Are you looking for genius tricks for encouraging students not to use profanity? If so, keep reading.
1. Alter or adjust situations that contribute to the student’s use of obscene or profane language (e.g., if a task causes the student to become upset, modify the task to a level at that the student can be successful).
2. Make sure the student has frequent, positive chances to define self-expression without using obscene/profane language.
3. Praise the student for behaving responsibly and not using obscene/profane language for self-expression by: (a) give the student a concrete reward (e.g., privileges such as leading the line, handing out learning materials, 10 minutes of free time, etc.) or (b) give the student an informal reward (e.g., praise, handshake, smile, etc.).
4. Define what has been done correctly and what the student needs to do to improve upon their capacity and ability to connect without obscene/ profane language.
5. Make sure to positively reinforce those who are expressing thoughts and feelings without resorting to obscene/profane language.
6. Provide your response and consequences to the use of obscene/profane language in a low crucial manner because the student may be using this kind of language to elicit shock/surprise responses from those sharing their surroundings.
7. Teach the student to recognize when they feel the need to use obscene/profane language and ways to deal with it (e.g., counting to 10, moving to various places in the classroom, reading, etc.). Provide the student with structured practice at using coping skills that could be adapted to life beyond the classroom.
8. Draft an agreement specifying expected behavior (e.g., taking the time to express thoughts/feelings without the use of obscene/profane language) and which reinforcement will be implemented when the agreement has been met.
9. Connect with the student’s parents to disseminate information about the student’s progress. The parents may reinforce students at home for using positive communication techniques at school.
10. Observe the student who does not consider the consequences of using obscene/profane language.
11. Give the student models of the behavioral choices you expect of them during times of frustration or stress to avoid the use of obscene/profane language.
12. Talk regularly with the student to monitor the language used.
13. Urge the student to express thoughts and feelings carefully and thoughtfully. Praise the student for self-expression without using obscene/profane language.
14. Teach the student self-reinforcement techniques for positive self-expression (e.g., going to a movie or out to eat after a week of communicating without obscene/profane language, etc.).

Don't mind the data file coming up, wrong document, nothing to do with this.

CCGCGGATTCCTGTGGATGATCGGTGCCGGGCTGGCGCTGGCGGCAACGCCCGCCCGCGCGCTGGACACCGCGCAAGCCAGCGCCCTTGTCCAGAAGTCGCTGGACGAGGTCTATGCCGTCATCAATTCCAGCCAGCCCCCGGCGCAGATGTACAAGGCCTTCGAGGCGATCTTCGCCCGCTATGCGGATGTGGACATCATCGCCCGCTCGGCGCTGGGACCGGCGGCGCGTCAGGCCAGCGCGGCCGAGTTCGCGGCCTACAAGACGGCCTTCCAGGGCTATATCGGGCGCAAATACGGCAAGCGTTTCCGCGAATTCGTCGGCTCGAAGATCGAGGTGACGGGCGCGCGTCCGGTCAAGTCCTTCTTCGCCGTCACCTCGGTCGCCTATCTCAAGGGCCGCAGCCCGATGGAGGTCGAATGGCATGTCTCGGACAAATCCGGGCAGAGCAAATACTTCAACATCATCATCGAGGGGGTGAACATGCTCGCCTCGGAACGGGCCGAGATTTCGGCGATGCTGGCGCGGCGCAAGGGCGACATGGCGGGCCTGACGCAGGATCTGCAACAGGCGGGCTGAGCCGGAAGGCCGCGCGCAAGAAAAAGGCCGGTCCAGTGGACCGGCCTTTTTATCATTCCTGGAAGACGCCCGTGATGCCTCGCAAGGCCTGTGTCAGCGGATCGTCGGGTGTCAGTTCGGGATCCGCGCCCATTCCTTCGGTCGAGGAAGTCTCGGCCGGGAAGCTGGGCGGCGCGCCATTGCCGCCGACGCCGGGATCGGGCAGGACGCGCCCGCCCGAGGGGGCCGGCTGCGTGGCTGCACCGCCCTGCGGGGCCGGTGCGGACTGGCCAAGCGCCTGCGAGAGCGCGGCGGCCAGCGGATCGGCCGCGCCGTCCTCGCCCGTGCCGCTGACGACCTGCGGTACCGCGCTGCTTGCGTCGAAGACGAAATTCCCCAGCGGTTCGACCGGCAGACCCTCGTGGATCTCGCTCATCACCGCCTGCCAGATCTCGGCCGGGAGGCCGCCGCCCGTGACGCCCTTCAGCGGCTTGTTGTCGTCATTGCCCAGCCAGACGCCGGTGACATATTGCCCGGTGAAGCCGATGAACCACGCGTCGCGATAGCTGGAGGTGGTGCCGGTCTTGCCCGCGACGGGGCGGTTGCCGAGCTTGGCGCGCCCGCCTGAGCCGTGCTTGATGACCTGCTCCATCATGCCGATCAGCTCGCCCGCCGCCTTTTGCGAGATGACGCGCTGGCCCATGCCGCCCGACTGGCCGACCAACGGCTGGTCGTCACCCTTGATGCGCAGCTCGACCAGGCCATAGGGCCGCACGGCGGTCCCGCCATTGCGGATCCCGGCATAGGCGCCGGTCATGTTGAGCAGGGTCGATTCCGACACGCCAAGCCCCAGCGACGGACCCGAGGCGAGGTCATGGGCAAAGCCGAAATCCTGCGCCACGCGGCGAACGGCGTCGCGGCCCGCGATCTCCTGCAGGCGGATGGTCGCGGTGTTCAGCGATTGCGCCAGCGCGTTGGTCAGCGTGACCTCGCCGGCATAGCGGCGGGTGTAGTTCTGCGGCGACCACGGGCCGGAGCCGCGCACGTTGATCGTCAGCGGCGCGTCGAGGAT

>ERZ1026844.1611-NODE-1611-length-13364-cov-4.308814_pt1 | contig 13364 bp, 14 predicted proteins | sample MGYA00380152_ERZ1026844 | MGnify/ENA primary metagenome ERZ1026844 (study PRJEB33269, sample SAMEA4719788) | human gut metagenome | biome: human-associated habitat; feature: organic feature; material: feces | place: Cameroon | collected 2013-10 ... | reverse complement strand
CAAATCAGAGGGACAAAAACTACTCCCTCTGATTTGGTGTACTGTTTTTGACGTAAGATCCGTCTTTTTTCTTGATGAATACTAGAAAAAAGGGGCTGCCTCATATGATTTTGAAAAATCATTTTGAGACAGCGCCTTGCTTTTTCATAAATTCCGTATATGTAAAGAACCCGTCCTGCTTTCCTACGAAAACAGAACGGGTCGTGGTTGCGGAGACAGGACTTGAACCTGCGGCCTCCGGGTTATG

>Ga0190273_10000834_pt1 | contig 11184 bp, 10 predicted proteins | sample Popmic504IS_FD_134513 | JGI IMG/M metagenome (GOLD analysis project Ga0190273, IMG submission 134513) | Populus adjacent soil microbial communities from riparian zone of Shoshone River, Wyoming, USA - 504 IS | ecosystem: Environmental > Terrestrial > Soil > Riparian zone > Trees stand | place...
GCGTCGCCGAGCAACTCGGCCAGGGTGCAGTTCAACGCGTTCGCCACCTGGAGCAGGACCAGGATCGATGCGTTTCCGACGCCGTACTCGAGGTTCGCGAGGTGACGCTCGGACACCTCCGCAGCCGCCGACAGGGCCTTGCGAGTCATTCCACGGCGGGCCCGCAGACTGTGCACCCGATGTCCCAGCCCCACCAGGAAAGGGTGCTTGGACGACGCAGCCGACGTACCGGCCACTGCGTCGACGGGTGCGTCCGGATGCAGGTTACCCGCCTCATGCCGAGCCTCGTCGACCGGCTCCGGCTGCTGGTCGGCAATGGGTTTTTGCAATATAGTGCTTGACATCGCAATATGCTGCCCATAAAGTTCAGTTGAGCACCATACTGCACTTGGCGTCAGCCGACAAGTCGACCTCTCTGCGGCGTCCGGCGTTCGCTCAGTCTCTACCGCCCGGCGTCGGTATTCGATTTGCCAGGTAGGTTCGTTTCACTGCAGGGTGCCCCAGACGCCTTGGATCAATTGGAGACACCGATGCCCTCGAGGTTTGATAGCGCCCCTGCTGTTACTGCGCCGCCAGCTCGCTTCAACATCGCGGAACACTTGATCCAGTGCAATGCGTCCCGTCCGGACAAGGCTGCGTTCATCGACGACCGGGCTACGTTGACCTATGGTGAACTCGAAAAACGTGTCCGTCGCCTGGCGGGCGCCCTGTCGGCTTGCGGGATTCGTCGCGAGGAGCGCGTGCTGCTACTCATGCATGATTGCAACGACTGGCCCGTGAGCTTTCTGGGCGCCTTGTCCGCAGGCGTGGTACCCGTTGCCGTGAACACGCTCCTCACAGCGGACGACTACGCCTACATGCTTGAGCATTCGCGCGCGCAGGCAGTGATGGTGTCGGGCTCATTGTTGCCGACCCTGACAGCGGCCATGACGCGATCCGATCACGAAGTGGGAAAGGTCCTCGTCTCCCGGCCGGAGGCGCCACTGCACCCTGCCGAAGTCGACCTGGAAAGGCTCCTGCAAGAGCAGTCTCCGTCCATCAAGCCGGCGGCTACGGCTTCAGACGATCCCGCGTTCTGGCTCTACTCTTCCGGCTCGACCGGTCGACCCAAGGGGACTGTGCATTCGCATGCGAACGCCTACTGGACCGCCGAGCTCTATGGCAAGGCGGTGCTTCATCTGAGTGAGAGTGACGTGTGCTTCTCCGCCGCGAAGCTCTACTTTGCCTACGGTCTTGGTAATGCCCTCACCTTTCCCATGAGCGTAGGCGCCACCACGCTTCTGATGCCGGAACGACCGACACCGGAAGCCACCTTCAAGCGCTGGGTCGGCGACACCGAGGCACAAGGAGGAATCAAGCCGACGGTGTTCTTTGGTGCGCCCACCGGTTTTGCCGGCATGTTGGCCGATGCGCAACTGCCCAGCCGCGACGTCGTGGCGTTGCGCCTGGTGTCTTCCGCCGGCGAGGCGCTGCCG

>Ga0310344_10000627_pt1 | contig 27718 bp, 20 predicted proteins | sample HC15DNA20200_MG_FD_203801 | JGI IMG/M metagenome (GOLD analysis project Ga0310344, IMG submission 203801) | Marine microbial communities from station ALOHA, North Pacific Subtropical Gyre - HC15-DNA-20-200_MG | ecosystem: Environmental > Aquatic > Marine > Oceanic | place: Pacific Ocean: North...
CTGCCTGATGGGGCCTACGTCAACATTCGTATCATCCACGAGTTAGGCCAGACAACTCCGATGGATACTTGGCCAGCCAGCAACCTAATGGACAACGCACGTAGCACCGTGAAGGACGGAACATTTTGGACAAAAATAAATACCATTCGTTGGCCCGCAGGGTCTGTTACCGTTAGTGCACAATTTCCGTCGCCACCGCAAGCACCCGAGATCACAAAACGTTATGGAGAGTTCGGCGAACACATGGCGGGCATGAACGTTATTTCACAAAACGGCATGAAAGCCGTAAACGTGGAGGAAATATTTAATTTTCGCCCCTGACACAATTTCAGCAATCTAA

15. Stop task-related stress so student frustration and temptation to use obscene/profane language is decreased by (a) providing clear task expectations and assuring these are grasped by the student before they receive task learning materials and before they are required to begin the task, (b) providing the student ample time for task conclusion, ( c) providing the student frequent chances for communication to reinforce their positive self-expression throughout the day, and ( d) making sure tasks are appropriate for the student’s age, capacity, and ability.
16. Provide consequences in a nonmenacing, calm manner.
17. Make sure the student knows the following: • You are confident that they can connect thoughts/feelings without using obscene/profane language. • The student will have many more chances to earn positive reinforcement by communicating thoughts/feelings without using obscene/profane language.
18. Select a peer to model expressing thoughts and feelings without resorting to obscene/profane language for the student.
19. Be a consistent, positive authority figure.
20. Continuously act upon the student’s antecedent behaviors (e.g., increased restlessness, marked changes in moods, etc.) to teach positive forms of self-expression. They can then have the chance to find and describe thoughts, feelings, and/or problems before the situation escalates.
21. Consider using a classroom management app. Click here to view a list of apps that we recommend.
22. Consider using an adaptive behavior management app. Click here to view a list of apps that we recommend.
23. Consider using Alexa to help the student learn to behave appropriately. Click here to read an article that we wrote on the subject.
24. Click here to learn about six bonus strategies for challenging problem behaviors and mastering classroom management.
25. Consider using a socio-emotional learning app. Click here to view a list of apps that we recommend.
26. Consider using an emotional intelligence app. Click here to view a list of apps that we recommend.
27. Consider using a school counseling app. Click here to view a list of apps that we recommend.